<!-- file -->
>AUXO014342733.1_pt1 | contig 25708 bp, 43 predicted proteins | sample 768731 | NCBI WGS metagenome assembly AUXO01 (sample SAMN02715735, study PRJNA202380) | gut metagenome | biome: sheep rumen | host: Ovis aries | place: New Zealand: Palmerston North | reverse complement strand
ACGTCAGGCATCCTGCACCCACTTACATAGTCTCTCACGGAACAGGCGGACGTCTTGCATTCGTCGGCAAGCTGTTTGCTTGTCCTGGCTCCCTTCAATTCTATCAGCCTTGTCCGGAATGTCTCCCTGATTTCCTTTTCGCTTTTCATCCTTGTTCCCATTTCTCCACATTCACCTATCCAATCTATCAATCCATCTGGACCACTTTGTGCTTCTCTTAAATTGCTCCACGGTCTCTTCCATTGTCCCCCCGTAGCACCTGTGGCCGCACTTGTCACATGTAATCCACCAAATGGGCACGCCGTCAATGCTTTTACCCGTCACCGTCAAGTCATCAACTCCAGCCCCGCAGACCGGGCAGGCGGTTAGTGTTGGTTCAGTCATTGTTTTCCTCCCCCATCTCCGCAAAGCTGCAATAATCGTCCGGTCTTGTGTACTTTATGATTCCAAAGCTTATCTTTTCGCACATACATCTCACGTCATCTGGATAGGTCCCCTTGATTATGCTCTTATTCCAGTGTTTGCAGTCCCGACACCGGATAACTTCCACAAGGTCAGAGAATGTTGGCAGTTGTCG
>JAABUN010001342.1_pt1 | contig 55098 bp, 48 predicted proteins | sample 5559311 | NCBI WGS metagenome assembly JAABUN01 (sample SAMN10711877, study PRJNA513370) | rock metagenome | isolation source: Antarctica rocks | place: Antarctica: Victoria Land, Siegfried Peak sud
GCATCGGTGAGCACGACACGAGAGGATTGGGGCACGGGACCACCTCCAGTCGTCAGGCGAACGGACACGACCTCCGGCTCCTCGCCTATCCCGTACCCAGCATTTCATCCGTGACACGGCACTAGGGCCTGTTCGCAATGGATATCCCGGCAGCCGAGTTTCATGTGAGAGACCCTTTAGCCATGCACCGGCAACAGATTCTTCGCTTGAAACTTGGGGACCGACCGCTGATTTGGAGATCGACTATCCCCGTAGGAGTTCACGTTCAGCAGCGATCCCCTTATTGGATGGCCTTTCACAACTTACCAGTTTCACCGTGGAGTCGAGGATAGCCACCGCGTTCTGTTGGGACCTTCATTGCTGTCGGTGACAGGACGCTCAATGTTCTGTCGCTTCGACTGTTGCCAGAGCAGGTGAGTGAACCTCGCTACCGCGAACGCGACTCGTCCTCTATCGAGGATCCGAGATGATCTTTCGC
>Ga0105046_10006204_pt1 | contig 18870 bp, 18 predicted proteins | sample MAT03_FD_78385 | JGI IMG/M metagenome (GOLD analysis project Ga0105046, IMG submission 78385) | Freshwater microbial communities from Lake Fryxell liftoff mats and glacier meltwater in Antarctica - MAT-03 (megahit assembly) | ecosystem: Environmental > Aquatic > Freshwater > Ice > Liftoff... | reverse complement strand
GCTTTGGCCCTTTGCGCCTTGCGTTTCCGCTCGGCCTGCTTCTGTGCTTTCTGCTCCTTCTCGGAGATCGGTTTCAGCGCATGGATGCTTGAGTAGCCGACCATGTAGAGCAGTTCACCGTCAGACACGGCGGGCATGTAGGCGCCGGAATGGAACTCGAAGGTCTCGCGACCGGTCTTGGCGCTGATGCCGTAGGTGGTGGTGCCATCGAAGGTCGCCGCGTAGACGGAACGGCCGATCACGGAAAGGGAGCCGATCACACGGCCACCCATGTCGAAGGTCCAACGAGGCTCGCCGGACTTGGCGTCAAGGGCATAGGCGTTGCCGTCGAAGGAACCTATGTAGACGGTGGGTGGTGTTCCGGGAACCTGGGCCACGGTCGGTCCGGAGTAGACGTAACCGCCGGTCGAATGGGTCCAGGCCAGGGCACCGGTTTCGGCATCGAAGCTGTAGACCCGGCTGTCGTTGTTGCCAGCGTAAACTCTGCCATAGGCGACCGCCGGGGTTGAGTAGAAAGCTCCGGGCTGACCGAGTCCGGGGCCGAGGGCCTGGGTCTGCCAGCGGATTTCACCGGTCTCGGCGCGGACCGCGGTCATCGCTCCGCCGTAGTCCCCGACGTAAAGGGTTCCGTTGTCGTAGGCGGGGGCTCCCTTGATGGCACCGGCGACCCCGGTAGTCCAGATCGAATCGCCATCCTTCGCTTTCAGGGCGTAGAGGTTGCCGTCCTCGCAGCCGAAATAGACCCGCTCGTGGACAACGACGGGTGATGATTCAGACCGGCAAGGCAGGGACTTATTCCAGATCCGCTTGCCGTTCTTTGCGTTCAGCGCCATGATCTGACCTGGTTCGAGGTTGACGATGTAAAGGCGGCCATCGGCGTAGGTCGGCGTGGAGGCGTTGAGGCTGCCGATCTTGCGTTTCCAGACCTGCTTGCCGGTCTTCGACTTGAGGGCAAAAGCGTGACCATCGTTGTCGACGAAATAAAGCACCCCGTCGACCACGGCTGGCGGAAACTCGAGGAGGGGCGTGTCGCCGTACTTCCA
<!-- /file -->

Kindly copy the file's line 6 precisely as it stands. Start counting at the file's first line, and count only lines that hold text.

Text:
GCTTTGGCCCTTTGCGCCTTGCGTTTCCGCTCGGCCTGCTTCTGTGCTTTCTGCTCCTTCTCGGAGATCGGTTTCAGCGCATGGATGCTTGAGTAGCCGACCATGTAGAGCAGTTCACCGTCAGACACGGCGGGCATGTAGGCGCCGGAATGGAACTCGAAGGTCTCGCGACCGGTCTTGGCGCTGATGCCGTAGGTGGTGGTGCCATCGAAGGTCGCCGCGTAGACGGAACGGCCGATCACGGAAAGGGAGCCGATCACACGGCCACCCATGTCGAAGGTCCAACGAGGCTCGCCGGACTTGGCGTCAAGGGCATAGGCGTTGCCGTCGAAGGAACCTATGTAGACGGTGGGTGGTGTTCCGGGAACCTGGGCCACGGTCGGTCCGGAGTAGACGTAACCGCCGGTCGAATGGGTCCAGGCCAGGGCACCGGTTTCGGCATCGAAGCTGTAGACCCGGCTGTCGTTGTTGCCAGCGTAAACTCTGCCATAGGCGACCGCCGGGGTTGAGTAGAAAGCTCCGGGCTGACCGAGTCCGGGGCCGAGGGCCTGGGTCTGCCAGCGGATTTCACCGGTCTCGGCGCGGACCGCGGTCATCGCTCCGCCGTAGTCCCCGACGTAAAGGGTTCCGTTGTCGTAGGCGGGGGCTCCCTTGATGGCACCGGCGACCCCGGTAGTCCAGATCGAATCGCCATCCTTCGCTTTCAGGGCGTAGAGGTTGCCGTCCTCGCAGCCGAAATAGACCCGCTCGTGGACAACGACGGGTGATGATTCAGACCGGCAAGGCAGGGACTTATTCCAGATCCGCTTGCCGTTCTTTGCGTTCAGCGCCATGATCTGACCTGGTTCGAGGTTGACGATGTAAAGGCGGCCATCGGCGTAGGTCGGCGTGGAGGCGTTGAGGCTGCCGATCTTGCGTTTCCAGACCTGCTTGCCGGTCTTCGACTTGAGGGCAAAAGCGTGACCATCGTTGTCGACGAAATAAAGCACCCCGTCGACCACGGCTGGCGGAAACTCGAGGAGGGGCGTGTCGCCGTACTTCCA